Barry still throw­ing pa­pers for the love of the morn­ing

Alpine Observer - - News -

BARRY Tinetti’s first job was as a pa­per­boy and it will more than likely be his last.

The Bright man who re­cently cel­e­brated his 80th birth­day, de­liv­ers newspapers four morn­ings a week and could well be one of the old­est Vic­to­rian’s do­ing the job ac­cord­ing to ABC Ra­dio host Ian McNa­mara.

“A cou­ple of years ago I rang into the show (Aus­tralia All Over) and said I was throw­ing pa­pers and he (McNa­mara) told me there was a bloke in Moorab­bin, who was two or three months older than me, who was ap­par­ently the old­est pa­per­boy in Vic­to­ria,” Mr Tinetti said.

While he spent the ma­jor­ity of his work­ing life driv­ing trucks, Mr Tinetti was first a pa­per­boy in Dayles­ford, sell­ing newspapers be­fore and af­ter school when he was a teenager.

Af­ter mov­ing to Bright in 1990 and re­tir­ing here, it was about nine years ago that he was talked into do­ing the pa­per round by then Bright Newsagency owner Brian King.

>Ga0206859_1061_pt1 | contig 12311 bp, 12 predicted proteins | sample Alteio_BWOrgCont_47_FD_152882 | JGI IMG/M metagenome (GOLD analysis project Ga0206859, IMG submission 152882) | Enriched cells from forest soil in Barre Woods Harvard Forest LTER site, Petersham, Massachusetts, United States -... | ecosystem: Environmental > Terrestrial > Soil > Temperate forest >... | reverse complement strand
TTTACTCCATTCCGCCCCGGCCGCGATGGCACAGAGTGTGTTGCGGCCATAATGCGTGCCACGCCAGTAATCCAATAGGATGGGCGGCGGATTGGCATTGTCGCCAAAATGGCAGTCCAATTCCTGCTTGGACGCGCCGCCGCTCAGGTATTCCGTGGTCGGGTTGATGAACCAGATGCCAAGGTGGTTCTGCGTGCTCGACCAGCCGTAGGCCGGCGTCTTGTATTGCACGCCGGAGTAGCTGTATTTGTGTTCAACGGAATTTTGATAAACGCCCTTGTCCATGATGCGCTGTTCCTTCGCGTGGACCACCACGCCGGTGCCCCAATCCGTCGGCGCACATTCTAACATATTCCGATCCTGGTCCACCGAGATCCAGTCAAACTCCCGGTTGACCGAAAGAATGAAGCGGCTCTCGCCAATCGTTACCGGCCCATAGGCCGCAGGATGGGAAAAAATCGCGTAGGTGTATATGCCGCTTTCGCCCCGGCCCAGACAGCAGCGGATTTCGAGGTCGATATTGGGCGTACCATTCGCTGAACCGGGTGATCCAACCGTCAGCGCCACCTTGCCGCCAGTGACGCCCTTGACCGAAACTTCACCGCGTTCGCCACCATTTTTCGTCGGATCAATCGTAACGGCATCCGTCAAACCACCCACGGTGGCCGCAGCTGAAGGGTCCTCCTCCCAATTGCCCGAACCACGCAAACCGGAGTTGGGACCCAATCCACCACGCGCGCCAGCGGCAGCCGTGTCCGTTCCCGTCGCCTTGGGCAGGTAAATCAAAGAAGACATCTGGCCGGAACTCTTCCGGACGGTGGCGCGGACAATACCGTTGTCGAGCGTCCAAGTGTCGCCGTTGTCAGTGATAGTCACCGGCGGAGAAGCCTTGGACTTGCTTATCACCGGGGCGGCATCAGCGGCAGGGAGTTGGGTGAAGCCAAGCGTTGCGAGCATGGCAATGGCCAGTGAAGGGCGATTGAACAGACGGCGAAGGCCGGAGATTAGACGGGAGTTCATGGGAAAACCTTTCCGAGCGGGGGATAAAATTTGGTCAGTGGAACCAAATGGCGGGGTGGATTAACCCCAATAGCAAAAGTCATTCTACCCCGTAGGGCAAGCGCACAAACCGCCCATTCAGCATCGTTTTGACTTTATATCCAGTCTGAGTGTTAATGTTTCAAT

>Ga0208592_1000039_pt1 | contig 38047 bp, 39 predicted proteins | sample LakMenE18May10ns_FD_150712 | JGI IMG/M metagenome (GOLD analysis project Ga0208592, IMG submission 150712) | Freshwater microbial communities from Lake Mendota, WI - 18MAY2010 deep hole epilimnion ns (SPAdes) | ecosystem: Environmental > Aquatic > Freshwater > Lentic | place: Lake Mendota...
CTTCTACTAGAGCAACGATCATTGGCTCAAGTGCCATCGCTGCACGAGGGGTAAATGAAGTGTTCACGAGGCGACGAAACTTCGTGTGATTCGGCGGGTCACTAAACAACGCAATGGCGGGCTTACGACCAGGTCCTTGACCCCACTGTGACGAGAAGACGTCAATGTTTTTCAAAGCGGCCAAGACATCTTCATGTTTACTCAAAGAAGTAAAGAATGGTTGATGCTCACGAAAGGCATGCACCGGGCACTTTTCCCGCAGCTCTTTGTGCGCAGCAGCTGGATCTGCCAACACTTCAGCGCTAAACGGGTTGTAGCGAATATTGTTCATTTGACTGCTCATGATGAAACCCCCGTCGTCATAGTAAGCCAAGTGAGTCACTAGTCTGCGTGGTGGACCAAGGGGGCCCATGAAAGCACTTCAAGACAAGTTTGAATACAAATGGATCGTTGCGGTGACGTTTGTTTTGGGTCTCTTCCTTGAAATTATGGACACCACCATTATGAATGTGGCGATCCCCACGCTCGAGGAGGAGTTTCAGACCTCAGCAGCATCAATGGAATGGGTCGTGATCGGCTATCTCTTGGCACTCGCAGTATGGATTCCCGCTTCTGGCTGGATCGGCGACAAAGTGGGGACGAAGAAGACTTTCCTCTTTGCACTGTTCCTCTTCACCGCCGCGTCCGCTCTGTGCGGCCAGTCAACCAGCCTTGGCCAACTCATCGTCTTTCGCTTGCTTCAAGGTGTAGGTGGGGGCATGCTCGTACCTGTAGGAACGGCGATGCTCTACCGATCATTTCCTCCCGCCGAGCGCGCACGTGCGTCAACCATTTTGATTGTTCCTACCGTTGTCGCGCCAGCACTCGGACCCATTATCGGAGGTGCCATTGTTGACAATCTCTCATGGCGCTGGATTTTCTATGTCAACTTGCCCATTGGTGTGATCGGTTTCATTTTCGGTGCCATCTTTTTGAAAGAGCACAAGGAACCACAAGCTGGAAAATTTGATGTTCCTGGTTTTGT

“I didn’t want to do it at the start but then I af­ter two or three months I told him I quite liked it,” he said.

“You’re up early in the morn­ing, de­liver the pa­pers and then you’ve got the rest of the day to your­self.”

Mr Tinetti de­liv­ers pa­pers from Thurs­day to Sun­day and starts at about 5am on each of those morn­ings.

“Hope­fully the pa­pers are here when the shop opens so you can wrap them straight away and then get out and de­liver them,” he said.

“On Thurs­day and Fri­day you can be done by 7am but the week- end takes a lit­tle bit longer, maybe three hours to wrap and de­liver so you fin­ish at 7.50am or 8am.”

Mr Tanetti said on some oc­ca­sions the job has en­tailed more than just throw­ing out pa­pers.

“Some­times the po­lice will be around and will stop me and ask if I say this or saw this per­son,” he said.

“I also gave a young woman a ride home once af­ter she’d had had too much to drink the night be­fore and had fallen asleep on the foot­path near the top round­about in Bright.”

Mr Tanetti said he doesn’t have any plans to give it up soon and says he usu­ally reads the pa­per back to front once he has com­pleted his run.

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